Question about feeding back values

Discussion in 'Embedded Systems and Microcontrollers' started by hunterage2000, Apr 26, 2016.

  1. hunterage2000

    Thread Starter Senior Member

    May 2, 2010
    I am using MPLAB to program a pic for a project. I was wondering is there something in the MPLAB or something I can download that can feedback an actual value on screen i.e show the value of an analog input from a pot. This value can be anything i.e binary, dec or hex.
  2. nigelwright7557

    AAC Fanatic!

    May 10, 2008
    1/ Use MPLAB simulator.

    2/ I usually have at least one LED in my circuits so I can use that as a flag.

    3/ I have also used a MAX232 to send data to my PC serial port.
  3. NorthGuy

    Active Member

    Jun 28, 2014
    Yes. There's a thing called debugger - works for most chips. Requires a debugger, such as PICkit3.
  4. jpanhalt


    Jan 18, 2008
    MPLab also has MPLab SIM (under debugger menu) built in. That is more of a software simulation rather than a hardware one as suggested by NorthGuy. If you are not using many peripherals and just want to check math and program flow, it works fine. You can set up a watch window and look at your registers or time segments of your program using the "stopwatch" function. You can use it to send a stimulus (e.g., set a pin high, set a recurring stimulus on a pin, or use it to look up a sequence of stimuli) and see whether your code responds appropriately.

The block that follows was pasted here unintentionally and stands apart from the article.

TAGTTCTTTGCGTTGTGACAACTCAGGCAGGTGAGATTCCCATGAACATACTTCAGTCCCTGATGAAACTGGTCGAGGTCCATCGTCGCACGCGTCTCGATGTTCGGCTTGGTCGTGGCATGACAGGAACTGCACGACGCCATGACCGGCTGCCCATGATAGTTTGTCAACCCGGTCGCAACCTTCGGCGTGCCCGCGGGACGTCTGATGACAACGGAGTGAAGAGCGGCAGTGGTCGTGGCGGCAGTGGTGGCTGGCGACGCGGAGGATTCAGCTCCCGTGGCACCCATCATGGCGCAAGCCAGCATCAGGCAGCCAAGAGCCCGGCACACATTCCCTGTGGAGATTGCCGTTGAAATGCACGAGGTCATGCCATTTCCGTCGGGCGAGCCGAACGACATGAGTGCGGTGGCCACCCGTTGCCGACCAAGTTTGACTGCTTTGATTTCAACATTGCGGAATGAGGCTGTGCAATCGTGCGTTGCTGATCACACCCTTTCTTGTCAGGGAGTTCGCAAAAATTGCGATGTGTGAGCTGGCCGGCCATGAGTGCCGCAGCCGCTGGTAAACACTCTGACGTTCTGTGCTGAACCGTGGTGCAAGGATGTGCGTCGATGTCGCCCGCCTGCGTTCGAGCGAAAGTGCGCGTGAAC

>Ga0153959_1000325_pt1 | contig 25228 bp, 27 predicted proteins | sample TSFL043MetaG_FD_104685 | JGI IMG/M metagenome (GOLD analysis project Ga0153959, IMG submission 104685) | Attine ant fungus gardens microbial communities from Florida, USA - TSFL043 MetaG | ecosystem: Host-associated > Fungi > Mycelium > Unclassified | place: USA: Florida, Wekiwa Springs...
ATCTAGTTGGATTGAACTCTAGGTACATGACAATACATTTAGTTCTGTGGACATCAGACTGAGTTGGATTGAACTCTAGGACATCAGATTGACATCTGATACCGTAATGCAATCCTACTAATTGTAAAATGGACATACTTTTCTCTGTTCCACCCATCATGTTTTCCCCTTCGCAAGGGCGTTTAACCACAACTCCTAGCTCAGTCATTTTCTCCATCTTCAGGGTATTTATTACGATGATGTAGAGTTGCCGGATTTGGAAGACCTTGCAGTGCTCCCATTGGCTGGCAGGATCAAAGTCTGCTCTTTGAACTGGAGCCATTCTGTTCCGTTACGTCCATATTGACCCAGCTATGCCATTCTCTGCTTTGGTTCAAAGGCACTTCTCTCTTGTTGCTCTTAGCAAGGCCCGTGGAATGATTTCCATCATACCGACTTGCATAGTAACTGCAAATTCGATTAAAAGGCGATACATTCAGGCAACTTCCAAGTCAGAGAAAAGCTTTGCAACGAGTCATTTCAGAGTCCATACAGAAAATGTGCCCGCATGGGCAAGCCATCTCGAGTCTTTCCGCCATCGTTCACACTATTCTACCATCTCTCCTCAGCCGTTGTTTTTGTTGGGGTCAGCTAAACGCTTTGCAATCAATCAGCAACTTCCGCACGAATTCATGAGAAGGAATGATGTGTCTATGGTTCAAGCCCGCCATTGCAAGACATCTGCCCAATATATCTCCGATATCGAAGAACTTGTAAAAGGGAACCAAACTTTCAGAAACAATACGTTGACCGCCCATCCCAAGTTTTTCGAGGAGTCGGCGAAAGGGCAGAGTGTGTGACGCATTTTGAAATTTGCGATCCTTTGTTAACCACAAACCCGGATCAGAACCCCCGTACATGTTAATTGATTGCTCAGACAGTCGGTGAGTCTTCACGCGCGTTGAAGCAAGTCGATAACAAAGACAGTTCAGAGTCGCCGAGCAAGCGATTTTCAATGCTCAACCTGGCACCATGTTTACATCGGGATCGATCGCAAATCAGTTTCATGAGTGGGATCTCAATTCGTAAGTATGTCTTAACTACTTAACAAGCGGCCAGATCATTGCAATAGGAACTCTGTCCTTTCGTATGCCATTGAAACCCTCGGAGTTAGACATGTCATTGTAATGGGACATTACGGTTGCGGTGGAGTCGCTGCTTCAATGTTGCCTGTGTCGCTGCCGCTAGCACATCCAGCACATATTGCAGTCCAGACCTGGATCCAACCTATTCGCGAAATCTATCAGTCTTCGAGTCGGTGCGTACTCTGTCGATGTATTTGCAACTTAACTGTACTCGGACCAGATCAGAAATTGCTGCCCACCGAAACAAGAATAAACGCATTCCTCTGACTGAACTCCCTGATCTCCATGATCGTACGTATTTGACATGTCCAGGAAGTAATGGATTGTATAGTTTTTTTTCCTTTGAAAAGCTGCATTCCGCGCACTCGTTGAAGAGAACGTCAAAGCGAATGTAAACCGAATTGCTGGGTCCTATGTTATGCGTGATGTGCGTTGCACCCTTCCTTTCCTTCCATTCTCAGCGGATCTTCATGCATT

MPLab SIM is limited in what it can simulate and is not able to simulate the same things with all chips (e.g., capture using the CCP module). Its advantage is that you have effectively unlimited breakpoints.

  5. ErnieM

    AAC Fanatic!

    Apr 24, 2011
    Nothing can compare to seeing your actual code running in your actual hardware and walking the instructions as they run step by step. Most PICs have this capability built in, and most of the programmers can do the work. You just have to leave the in circuit programming pins free to use this.

    It is such a useful tool I will buy a larger pin count device just to keep these pins free to do this.

    Of lesser value are external signals like LEDs, or an RS232 stream. These are good and helpful, but nothing can compare (2 u) to an in circuit debugger.